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HomeArchivesVirtual and Augmented Reality Installation by Public Artist John Craig Freeman Opens at Emerson Urban Arts: Media Art Gallery

Virtual and Augmented Reality Installation by Public Artist John Craig Freeman Opens at Emerson Urban Arts: Media Art Gallery

BOSTON, MA (September 13, 2017)—On Wednesday, September 20, the Emerson Urban Arts: Media Art Gallery will launch its second season with a virtual and augmented reality exhibition, titled Portal to an Alternative Reality: Chinatown Station with Service to Wuhan, by John Craig Freeman. Freeman, professor of Visual and Media Arts at Emerson, is a public artist and pioneer in the use of emergent technologies.

An opening reception with the artist will be held on Wednesday, September 20, 5:00–7:00 pm at the Gallery, located at 25 Avery Street, Boston. The Portal exhibit is open through November 18, and the Gallery is free and open to the public Wednesdays–Fridays, 2:00–7:00 pm.

This exhibition features three different projects: Chinatown Station with Service to Wuhan (2017); Virtual U.S./Mexico Border (2017); and Border Memorial: Frontera de los Muertos (2015). Chinatown Station involves a physical, life-sized subway station entrance that acts as a portal for individual and group virtual reality experiences that highlight the history of the city of Wuhan. Viewers will immerse themselves in more than 30 individual scenes in 10 chapters documenting historic changes within the ancient city of Wuhan.

The second half of the exhibition features Freeman’s augmented reality projects, the Virtual U.S./Mexico Border and Border Memorial: Frontera de los Muertos, which address the contentious issue of the U.S.-Mexican border as a flashpoint of current political debate. Visitors are invited to choose a “viewing” position on either side of a replica of the U.S./Mexico border wall to observe the interaction of people on both sides.

“By exhibiting Freeman’s work, the gallery can share the faculty’s development of emergent digital technologies in the visual arts that address current political issues,” said Joseph Ketner, Emerson’s Henry and Lois Foster Chair in Contemporary Arts and curator-in-residence in the School of the Arts’ Visual and Media Arts department. “In this way, the Media Art Gallery embraces Emerson’s mission and values employing arts, communication, and media as vehicles for creative expression.”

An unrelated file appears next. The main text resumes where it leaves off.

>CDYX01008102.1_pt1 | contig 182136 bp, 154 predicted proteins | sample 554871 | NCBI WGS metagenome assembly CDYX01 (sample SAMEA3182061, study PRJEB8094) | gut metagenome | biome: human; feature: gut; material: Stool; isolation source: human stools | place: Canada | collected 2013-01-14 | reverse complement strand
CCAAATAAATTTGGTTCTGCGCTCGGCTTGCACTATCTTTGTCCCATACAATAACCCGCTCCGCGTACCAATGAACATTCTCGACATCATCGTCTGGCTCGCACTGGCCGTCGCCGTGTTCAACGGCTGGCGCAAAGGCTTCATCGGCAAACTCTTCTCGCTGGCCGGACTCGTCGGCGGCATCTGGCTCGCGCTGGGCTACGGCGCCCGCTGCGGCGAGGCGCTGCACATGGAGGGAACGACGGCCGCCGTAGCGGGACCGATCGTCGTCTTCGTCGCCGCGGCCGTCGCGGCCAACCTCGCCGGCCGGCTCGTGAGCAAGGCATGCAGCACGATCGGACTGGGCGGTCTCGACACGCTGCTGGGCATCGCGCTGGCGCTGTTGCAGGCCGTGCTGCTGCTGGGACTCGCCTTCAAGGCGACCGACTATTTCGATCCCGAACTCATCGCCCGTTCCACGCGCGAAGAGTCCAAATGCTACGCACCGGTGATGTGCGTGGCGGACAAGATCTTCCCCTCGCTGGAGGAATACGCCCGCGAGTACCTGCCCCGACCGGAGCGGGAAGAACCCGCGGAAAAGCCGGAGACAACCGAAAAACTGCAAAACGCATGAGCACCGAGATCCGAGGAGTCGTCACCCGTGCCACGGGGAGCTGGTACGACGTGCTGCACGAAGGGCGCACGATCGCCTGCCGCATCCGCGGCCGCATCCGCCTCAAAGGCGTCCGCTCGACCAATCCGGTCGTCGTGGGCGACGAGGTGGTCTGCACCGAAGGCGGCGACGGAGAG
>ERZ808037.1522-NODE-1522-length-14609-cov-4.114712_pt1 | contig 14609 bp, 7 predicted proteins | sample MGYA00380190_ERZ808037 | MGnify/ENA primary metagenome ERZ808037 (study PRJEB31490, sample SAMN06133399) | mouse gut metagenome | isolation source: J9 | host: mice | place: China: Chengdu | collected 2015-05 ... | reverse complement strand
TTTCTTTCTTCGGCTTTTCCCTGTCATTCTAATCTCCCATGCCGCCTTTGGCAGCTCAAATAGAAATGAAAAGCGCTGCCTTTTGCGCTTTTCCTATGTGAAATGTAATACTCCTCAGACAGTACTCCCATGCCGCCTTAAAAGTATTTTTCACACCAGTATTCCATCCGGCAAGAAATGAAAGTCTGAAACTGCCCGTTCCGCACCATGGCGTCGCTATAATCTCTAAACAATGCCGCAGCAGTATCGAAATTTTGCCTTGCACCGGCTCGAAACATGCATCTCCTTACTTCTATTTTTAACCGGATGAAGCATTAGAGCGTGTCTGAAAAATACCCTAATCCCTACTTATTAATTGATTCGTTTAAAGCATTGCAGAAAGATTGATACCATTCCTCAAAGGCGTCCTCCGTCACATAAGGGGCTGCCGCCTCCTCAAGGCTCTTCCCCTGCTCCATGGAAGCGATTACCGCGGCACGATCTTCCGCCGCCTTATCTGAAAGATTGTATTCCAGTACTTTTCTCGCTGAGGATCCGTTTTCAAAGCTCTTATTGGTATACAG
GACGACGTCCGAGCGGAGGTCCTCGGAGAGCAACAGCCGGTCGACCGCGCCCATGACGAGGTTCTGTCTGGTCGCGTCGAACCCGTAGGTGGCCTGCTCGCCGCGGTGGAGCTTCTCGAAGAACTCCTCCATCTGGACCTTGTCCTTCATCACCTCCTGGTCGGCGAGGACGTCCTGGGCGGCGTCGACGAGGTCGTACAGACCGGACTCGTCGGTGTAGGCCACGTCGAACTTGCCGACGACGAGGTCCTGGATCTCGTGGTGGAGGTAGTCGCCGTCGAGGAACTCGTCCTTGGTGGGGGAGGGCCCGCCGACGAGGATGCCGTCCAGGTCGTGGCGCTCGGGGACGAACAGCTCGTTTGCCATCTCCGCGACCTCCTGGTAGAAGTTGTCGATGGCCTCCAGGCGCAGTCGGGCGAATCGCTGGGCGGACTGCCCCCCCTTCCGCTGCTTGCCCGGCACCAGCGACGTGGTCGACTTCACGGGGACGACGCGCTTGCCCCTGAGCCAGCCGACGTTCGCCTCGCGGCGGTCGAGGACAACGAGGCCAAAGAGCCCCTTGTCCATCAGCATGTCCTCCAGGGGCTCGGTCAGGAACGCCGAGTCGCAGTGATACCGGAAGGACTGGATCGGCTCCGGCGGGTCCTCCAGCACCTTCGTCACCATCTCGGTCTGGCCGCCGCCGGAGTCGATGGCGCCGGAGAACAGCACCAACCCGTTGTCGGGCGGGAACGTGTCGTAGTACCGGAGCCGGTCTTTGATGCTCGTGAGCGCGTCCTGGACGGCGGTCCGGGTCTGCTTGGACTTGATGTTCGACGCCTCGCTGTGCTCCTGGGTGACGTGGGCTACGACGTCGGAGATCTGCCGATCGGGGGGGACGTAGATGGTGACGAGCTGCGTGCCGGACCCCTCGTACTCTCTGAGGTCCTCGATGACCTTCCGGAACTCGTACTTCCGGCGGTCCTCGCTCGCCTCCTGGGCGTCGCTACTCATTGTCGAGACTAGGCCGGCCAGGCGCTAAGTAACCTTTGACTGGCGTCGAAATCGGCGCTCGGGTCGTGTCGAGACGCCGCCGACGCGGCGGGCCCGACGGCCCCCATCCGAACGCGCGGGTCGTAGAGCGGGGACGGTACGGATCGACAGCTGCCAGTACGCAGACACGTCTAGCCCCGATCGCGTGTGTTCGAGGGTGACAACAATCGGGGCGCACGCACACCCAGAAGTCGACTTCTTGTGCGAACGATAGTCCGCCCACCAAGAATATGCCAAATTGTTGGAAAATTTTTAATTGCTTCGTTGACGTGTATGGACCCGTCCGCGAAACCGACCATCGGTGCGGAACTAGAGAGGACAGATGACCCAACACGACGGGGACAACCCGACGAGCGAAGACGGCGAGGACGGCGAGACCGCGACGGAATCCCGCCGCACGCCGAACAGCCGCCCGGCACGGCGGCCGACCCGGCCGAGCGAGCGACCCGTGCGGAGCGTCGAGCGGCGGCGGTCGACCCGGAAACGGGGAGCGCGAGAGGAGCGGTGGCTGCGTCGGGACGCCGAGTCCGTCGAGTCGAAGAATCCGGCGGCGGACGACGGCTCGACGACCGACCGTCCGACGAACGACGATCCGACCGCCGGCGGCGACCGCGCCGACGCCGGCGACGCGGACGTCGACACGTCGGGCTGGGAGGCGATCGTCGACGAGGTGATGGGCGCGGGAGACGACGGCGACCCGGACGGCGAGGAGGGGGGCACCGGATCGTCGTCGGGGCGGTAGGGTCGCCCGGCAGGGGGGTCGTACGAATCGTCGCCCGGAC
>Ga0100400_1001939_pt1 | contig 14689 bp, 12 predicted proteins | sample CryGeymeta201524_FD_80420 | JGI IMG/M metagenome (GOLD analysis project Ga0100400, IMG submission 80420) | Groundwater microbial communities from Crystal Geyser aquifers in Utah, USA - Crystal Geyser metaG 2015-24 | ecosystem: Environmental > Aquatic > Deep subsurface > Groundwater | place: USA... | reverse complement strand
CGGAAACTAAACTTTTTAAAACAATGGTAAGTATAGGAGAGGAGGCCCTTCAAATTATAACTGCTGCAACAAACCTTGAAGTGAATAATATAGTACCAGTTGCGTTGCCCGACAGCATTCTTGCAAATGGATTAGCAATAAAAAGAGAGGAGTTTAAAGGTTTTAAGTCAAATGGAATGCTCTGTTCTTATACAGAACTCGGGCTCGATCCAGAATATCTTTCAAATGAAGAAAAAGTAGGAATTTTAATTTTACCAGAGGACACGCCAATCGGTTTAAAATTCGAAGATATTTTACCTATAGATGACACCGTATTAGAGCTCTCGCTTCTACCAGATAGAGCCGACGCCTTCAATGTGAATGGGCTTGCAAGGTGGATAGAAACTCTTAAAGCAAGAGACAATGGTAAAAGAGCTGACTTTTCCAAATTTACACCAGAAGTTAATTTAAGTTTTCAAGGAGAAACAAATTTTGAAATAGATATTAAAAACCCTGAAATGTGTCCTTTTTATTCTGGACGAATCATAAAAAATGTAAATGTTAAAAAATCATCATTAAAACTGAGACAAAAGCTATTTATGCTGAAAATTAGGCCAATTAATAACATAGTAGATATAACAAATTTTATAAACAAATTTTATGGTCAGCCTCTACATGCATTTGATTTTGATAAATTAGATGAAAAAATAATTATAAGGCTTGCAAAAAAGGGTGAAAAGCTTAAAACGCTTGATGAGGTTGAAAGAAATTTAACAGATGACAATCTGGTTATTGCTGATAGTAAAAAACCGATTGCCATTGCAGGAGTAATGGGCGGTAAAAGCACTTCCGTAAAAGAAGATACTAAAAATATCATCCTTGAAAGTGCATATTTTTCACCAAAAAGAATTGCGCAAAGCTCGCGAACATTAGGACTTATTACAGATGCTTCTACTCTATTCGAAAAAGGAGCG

Portal to an Alternative Reality is based on a six-week residency by Freeman through the American Arts Incubator, an international creative exchange program in media and digital arts. According to the artist, Portal to an Alternative Reality differs from other examples of immersive virtual reality in that it was created on location and represents real people, real places, and real experiences.

“This exhibit brings the real to virtual reality. This exhibit, using virtual reality, makes possible new narrative forms structured over space, rather than time. Portal is an experiment in spatial narrative,” said the artist.

Virtual U.S./Mexico Border will allow visitors to immerse themselves in a virtual experience that documents the North American migration crisis. The project includes augmented reality scenes produced on location at the U.S./Mexico border in California that can be viewed in the gallery space. The project highlights views from both sides of the Mexico/California border, including Friendship Park, where families visit with each other on weekends through the border fence. Border Memorial: Frontera de los Muertos, an augmented reality border wall public art project, will be viewable outside the gallery at Boston Common through a program installed on gallery visitors’ smartphones.

John Craig Freeman is a public artist with more than 20 years of experience using emergent technologies to produce large-scale public work at sites where the forces of globalization are impacting the lives of individuals in local communities. His work seeks to expand the notion of public by exploring how digital networked technology is transforming our sense of place.

His work has been reviewed in The New York Times, El Pais, Liberation, Wired News, Artforum, Ten-8, Z Magazine, Afterimage, Photo Metro, New Art Examiner, Time, Harper’s, and Der Spiegel.